Regulators in the U.S., Australia and the U.K. have collectively fined banks billions for misleading consumers, including similar practices.

Meanwhile, the Canadian government has tabled new legislation that, if passed, would create a more robust consumer protection framework, similar to ones that have existed for years in both the U.S. and the European Union.

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Anglais

‘Business as usual’ for Dorel Industries after terminating go-private deal

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MONTREAL — Dorel Industries Inc. says it will continue to pursue its business strategy going forward after terminating an agreement to go private after discussions with shareholders.

« Moving ahead. Business as usual, » a spokesman for the company said in an email on Monday.

A group led by Cerberus Capital Management had previously agreed to buy outstanding shares of Dorel for $16 apiece, except for shares owned by the family that controls the company’s multiple-voting shares.

But Dorel chief executive Martin Schwartz said the Montreal-based maker of car seats, strollers, bicycles and home furniture pulled the plug on a deal on the eve of Tuesday’s special meeting after reviewing votes from shareholders.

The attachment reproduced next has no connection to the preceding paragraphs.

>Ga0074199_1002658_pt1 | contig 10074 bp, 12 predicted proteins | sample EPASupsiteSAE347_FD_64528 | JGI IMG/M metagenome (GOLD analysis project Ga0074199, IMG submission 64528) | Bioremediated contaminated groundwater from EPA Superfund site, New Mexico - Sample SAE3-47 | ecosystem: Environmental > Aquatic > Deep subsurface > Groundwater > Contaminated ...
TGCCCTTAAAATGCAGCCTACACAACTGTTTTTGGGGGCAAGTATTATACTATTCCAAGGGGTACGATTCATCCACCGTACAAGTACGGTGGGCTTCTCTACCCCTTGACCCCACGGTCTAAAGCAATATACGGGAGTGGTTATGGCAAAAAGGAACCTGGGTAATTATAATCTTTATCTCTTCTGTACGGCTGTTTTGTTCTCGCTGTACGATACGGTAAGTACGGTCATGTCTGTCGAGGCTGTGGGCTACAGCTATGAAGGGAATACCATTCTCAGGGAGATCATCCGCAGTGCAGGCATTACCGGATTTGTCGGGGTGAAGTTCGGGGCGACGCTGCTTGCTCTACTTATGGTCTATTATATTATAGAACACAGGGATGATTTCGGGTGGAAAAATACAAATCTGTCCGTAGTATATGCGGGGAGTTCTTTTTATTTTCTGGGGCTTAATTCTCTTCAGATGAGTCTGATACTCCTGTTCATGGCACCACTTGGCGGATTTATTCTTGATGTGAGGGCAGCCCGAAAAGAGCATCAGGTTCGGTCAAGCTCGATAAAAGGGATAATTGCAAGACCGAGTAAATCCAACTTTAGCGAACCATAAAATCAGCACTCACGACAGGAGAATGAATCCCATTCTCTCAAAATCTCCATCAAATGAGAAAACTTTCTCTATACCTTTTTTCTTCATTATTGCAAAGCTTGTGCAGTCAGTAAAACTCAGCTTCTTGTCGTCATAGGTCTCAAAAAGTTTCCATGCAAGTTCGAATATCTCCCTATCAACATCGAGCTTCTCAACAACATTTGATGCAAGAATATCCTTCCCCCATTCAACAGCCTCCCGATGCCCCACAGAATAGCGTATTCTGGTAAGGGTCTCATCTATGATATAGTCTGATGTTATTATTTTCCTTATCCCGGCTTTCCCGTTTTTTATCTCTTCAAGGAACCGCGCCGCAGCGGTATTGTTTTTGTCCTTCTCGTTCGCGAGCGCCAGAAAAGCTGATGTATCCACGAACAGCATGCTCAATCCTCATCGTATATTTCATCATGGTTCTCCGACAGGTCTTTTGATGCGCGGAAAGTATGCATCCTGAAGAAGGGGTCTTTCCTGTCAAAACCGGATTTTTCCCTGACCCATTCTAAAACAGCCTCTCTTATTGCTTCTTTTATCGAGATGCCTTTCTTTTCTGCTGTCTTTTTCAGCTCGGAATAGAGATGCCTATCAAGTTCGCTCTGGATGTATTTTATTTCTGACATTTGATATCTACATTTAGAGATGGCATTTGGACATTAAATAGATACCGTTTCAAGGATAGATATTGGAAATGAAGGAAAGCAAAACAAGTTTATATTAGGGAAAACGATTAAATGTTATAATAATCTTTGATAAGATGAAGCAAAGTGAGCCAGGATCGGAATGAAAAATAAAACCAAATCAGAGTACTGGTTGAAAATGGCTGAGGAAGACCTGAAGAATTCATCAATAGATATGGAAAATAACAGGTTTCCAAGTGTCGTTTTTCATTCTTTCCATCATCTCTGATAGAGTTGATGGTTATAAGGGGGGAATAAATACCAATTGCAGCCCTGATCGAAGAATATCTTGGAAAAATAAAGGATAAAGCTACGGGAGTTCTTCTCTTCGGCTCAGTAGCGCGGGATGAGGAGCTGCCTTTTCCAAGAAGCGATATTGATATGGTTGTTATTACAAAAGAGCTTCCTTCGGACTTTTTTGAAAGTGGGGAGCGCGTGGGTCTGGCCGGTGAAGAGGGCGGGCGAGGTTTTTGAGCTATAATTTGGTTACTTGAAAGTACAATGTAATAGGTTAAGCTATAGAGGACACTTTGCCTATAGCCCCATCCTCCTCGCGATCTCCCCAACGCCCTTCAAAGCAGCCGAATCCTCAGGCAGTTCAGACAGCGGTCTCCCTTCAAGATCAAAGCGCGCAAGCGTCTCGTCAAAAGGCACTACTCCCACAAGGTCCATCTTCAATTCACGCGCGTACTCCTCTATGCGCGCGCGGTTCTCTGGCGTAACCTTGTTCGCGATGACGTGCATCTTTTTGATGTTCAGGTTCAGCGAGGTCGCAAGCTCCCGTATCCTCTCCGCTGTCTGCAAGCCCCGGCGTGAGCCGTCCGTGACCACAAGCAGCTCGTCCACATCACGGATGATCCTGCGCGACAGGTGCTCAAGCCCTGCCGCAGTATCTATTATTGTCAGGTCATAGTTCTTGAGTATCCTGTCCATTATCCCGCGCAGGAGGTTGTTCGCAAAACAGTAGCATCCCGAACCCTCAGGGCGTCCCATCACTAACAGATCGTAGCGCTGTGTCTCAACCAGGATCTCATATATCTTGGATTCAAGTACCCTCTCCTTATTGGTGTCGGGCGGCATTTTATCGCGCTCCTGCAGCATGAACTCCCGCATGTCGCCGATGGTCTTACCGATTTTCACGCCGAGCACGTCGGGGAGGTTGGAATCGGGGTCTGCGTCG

“Independent shareholders have clearly expressed their confidence in Dorel’s future and the greater potential for Dorel as a public entity, » he said in a news release.

Dorel’s board of directors, with Martin Schwartz, Alan Schwartz, Jeffrey Schwartz and Jeff Segel recused, unanimously approved the deal’s termination upon the recommendation of a special committee.

The transaction required approval by two-thirds of the votes cast, and more than 50 per cent of the votes cast by non-family shareholders.

Schwartz said enhancing shareholder value remains a top priority while it stays focused on growing its brands, which include Schwinn and Mongoose bikes, Safety 1st-brand car seats and DHP Furniture.

Dorel said the move to end the go-private deal was mutual, despite the funds’ increased purchase price offer earlier this year.

It said there is no break fee applicable in this case.

Montreal-based investment firm Letko, Brosseau & Associates Inc. and San Diego’s Brandes Investment Partners LP, which together control more than 19 per cent of Dorel’s outstanding class B subordinate shares voiced their opposition to the amended offer, which was increased from the initial Nov. 2 offer of $14.50 per share.